Yellowstone Entrances Reopen

People head down the boardwalk at the Norris Geyser Basin on June 1, 2020, in Yellowstone National Park.

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A Connecticut woman has been sentenced to seven days in jail and to pay more than $2,000 in fines and fees for walking on a thermal area in Yellowstone National Park.

Madeline S. Casey, 26, was with two other people in the Norris Geyser Basin area near the northwest corner of the park, according to a Wednesday news release from the U.S. Department of Justice’s Wyoming district. She and another person left the boardwalk and walked on the thermal ground. Onlookers took pictures and videos of Casey and the people she was with.

“Boardwalks in geyser basins protect visitors and delicate thermal formations,” said park spokesperson Morgan Warthin in the news release. “The ground is fragile and thin and scalding water just below the surface can cause severe or fatal burns. More than 20 people have died from burns suffered after they entered or fell into Yellowstone’s hot springs.”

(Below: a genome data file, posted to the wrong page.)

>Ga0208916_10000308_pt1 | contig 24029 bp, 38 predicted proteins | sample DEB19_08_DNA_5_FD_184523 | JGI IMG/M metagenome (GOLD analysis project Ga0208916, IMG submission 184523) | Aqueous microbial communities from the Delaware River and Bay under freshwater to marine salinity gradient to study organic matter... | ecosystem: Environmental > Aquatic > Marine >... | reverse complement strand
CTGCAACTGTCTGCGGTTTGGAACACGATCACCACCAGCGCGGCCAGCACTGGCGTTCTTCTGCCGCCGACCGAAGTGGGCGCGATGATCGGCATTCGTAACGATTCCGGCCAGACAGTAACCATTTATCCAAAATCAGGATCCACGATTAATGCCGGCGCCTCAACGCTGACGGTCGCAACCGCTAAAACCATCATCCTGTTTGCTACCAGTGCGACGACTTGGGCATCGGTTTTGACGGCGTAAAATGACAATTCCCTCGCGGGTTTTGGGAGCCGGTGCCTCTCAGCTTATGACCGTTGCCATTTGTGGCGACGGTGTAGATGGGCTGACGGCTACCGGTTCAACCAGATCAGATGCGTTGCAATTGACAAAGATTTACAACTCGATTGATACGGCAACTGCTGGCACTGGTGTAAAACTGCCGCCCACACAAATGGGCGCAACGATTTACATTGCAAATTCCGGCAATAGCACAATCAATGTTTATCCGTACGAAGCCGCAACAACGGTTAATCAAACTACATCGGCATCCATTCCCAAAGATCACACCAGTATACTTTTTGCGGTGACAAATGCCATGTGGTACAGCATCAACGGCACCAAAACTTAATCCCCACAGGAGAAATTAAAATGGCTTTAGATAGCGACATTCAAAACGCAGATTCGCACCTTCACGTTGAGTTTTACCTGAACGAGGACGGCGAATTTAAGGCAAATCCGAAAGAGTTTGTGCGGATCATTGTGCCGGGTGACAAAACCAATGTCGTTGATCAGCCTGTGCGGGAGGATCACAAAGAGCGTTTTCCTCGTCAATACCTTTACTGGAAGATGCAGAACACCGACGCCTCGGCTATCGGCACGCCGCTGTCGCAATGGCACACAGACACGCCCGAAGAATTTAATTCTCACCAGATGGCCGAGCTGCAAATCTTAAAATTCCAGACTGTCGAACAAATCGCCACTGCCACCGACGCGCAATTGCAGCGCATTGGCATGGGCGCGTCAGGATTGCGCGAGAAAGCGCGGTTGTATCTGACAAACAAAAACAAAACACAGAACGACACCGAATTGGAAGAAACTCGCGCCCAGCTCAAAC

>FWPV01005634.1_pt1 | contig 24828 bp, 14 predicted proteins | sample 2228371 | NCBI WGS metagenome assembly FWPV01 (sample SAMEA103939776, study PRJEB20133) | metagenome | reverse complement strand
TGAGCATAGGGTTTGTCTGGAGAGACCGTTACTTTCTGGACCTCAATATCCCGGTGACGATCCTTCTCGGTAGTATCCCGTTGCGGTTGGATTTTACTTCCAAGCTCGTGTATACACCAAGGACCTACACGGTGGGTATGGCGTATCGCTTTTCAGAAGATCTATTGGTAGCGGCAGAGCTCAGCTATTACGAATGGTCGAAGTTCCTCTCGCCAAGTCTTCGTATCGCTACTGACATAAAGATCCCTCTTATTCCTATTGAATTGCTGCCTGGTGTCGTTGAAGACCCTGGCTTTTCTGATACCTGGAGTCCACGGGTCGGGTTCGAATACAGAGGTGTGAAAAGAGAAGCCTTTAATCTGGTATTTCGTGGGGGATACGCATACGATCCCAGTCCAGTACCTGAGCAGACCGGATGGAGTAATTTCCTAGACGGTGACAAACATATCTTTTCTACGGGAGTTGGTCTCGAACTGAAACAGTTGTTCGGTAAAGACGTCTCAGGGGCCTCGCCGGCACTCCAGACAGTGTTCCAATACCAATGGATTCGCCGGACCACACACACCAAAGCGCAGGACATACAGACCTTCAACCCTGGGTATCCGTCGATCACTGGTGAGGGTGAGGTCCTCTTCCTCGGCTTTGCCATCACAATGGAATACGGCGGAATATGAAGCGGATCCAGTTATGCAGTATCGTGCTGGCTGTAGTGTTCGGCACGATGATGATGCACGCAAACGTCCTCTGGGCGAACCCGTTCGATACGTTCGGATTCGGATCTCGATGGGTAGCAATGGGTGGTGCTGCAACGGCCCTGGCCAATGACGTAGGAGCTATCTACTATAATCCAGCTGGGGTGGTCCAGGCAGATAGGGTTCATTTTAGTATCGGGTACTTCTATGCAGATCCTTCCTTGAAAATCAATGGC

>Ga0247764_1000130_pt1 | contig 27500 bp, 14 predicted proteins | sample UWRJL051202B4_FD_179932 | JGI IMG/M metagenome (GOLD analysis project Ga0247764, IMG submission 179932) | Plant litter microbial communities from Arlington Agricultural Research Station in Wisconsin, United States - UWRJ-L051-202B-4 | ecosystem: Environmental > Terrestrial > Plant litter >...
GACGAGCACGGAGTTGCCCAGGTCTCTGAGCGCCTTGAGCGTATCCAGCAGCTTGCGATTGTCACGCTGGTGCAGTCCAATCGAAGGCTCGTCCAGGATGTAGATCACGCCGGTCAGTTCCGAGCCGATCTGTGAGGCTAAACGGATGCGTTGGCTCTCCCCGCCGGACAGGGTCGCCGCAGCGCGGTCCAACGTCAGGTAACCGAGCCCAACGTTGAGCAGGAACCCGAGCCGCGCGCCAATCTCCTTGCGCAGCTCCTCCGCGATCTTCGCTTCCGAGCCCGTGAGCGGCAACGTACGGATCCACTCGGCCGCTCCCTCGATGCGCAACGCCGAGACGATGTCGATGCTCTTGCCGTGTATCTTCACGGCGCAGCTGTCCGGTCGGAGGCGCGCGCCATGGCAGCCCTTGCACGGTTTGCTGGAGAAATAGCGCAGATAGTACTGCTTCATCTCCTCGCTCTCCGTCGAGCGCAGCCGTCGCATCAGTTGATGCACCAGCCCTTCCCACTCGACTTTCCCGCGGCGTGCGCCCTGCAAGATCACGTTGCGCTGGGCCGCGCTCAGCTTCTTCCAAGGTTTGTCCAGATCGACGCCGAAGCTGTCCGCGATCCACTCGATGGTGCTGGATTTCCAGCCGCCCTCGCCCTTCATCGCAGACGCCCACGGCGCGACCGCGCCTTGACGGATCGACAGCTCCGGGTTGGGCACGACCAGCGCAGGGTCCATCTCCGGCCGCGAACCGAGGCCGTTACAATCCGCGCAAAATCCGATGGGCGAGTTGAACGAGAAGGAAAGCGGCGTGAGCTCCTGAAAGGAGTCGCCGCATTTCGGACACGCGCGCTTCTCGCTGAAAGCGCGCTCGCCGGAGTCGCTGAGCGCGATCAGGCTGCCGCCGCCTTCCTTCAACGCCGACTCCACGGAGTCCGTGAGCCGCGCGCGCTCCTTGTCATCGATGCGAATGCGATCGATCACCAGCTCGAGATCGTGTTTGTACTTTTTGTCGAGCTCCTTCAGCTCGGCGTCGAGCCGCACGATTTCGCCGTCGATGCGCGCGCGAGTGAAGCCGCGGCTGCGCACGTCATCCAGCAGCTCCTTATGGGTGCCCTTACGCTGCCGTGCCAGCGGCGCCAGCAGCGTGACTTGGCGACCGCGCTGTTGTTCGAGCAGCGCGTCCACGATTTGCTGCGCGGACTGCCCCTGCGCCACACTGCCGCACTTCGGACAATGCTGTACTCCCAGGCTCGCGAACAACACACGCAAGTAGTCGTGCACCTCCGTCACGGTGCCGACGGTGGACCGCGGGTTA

At least one of those deaths Warthin mentioned happened on the Norris Geyser Basin area where Casey was walking. A 23-year-old Oregon man fell into a boiling hot spring while walking on the thermal area and looking for a thermal pool to illegally soak in.

The news release says that the area Casey left the boardwalk in was clearly marked with signs telling visitors to stay on the boardwalk and on clearly marked paths.

“For those who lack a natural ability to appreciate the dangerousness of crusty and unstable ground, boiling water, and scalding mud, the National Park Service does a darn good job of warning them to stay on the boardwalk and trial in thermal areas,” said acting United States Attorney Bob Murray in the release. “Yet there will always be those like Ms. Casey who don’t get it. Although a criminal prosecution and jailtime may seem harsh, it’s better than spending time in a hospital’s burn unit.”

Casey appeared in front of Magistrate Judge Mark L. Carman in Mammoth Hot Springs last Wednesday for sentencing.

The case was prosecuted by Assistant U.S. Attorney Stephanie Hambrick and was handled by Yellowstone National Park law enforcement officers.

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Melissa Loveridge can be reached at or at (406) 582-2651.

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